There’s no question that strong is the new skinny, but putting on muscle can be easier said than done. And while figuring out the formula for size and strength isn’t exactly rocket science, there is some science involved.
The Science of Strength
Thankfully we don’t need a periodic table or fancy equations to figure out how to get fit. However, it is helpful to know what makes muscles grow. It might seem counterintuitive, but in order to grow, a muscle must first be broken down. And that’s what happens when we lift weights. We’re applying stress to our muscle fibers to create the best possible kind of injury, triggering satellite cells to rush to the scene of the “trauma” in order to repair our muscles. These cells fuse muscle fibers together and create new muscle protein, known as myofibrils.The result: bigger, stronger muscles.
When it comes to strength training, we can use this process in our favor. Because the body adapts quickly to challenging tasks, if it can’t do something, it will try and change to make it easier the next time. According to Nick Tumminello, the owner of Performance University, the key is creating a training plan that provides stimulus to the muscles and elicits growth. Tumminello says that if we want our muscles to grow, we must subject them to “metabolic stress, muscle damage and tension.” It’s also important to increase and vary the amount and types of stimulus over time. This concept is known as progressive overload. Putting the method into practice could be as simple as upping the weight on the bar, mixing in new exercises, or focusing on eccentric lowering of the weight.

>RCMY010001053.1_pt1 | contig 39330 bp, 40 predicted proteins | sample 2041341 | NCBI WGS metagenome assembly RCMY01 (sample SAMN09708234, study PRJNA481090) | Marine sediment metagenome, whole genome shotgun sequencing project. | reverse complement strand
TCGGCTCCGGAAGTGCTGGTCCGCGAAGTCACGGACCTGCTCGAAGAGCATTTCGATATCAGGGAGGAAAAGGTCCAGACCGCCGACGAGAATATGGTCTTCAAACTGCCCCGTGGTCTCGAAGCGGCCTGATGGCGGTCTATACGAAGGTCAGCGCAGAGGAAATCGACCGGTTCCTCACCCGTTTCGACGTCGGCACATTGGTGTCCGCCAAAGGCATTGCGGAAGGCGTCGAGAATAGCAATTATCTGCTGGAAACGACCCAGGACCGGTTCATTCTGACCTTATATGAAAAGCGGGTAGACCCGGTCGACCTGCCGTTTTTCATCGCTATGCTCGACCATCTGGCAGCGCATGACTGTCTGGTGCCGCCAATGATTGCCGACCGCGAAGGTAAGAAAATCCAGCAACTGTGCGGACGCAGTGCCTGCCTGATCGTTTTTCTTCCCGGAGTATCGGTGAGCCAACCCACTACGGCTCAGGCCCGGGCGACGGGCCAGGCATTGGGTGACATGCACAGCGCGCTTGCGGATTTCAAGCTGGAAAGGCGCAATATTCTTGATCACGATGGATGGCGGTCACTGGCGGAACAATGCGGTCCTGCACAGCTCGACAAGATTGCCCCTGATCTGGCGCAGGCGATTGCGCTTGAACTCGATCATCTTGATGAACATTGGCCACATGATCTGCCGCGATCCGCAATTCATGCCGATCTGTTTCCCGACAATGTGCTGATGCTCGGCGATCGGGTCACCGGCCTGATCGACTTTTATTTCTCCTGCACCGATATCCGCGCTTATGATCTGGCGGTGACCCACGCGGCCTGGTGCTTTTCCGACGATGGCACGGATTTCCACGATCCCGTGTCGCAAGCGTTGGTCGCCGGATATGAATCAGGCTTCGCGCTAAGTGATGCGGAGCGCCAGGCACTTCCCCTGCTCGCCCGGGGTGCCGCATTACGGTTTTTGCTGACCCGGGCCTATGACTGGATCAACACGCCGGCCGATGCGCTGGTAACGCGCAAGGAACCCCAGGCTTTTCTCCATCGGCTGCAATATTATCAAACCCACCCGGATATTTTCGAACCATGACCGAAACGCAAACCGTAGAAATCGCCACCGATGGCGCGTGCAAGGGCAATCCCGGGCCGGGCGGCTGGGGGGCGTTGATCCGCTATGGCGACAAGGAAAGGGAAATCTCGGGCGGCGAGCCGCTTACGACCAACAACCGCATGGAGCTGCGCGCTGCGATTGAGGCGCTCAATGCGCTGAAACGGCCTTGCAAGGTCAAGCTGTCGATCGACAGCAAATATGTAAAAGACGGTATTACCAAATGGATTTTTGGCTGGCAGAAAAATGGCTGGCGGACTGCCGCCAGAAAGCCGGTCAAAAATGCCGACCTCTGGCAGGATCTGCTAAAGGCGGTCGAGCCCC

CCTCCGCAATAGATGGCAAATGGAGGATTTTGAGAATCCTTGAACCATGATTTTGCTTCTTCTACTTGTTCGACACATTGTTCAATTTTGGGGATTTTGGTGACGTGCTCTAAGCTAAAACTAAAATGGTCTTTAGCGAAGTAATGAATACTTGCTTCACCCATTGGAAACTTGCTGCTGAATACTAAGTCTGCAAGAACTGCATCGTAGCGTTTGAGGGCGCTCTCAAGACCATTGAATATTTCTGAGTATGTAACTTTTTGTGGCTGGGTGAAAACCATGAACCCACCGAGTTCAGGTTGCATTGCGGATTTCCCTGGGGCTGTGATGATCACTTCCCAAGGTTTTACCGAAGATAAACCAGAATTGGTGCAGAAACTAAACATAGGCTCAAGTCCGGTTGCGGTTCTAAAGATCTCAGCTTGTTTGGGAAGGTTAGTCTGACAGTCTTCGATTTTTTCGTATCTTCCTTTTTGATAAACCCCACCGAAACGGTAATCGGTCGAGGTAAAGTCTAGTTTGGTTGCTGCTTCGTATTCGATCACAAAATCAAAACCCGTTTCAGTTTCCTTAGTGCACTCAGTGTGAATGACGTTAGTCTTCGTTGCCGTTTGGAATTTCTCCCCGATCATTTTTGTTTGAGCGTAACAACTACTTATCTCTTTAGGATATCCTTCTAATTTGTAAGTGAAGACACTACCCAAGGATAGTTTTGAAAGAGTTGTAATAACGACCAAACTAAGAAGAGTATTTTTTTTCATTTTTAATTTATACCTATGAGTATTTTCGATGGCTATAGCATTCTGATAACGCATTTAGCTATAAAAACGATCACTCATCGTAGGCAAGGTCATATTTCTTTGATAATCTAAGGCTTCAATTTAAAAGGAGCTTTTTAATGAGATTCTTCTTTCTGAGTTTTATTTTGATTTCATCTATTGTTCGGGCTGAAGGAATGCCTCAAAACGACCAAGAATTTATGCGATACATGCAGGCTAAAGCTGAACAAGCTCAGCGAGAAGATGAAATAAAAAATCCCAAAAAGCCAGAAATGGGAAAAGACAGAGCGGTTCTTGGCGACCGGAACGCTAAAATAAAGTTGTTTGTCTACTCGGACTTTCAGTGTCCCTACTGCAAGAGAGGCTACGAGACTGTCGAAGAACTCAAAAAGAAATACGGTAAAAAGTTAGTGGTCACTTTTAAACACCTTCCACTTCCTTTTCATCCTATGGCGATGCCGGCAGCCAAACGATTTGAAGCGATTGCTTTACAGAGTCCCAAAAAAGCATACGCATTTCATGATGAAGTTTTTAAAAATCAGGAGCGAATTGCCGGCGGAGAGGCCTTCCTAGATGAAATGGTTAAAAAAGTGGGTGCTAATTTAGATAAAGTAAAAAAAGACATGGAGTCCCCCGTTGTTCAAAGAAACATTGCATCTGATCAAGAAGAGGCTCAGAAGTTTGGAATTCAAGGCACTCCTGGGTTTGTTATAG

So what are the best methods for building muscle from diet to training techniques? We called in elite powerlifter Casey Williams, World Record holder for the squat (700 pounds) and the combined total of bench, squat and deadlift (1,770 pounds) in the 220-pound weight class. Williams also coaches other athletes looking to get bigger and stronger. Here is his advice for anyone looking to build muscle safely and effectively.
1. Get moving.
For gaining size and lean muscle, Williams recommends focusing on four main exercises — squat, bench press, deadlift and overhead press — which aren’t just for powerlifters, he says. “Big moves are an invaluable way to increase strength and lean muscle.” And there’s science to back that up. Research shows that compound moves, such as the squat, recruit multiple muscle groups and elicit a larger hormonal response, making them more effective for building strength and muscle than isolated movements, like the leg extension. As for rep range, Williams recommends five or fewer repetitions for strength and six to 12 repetitions for gaining size.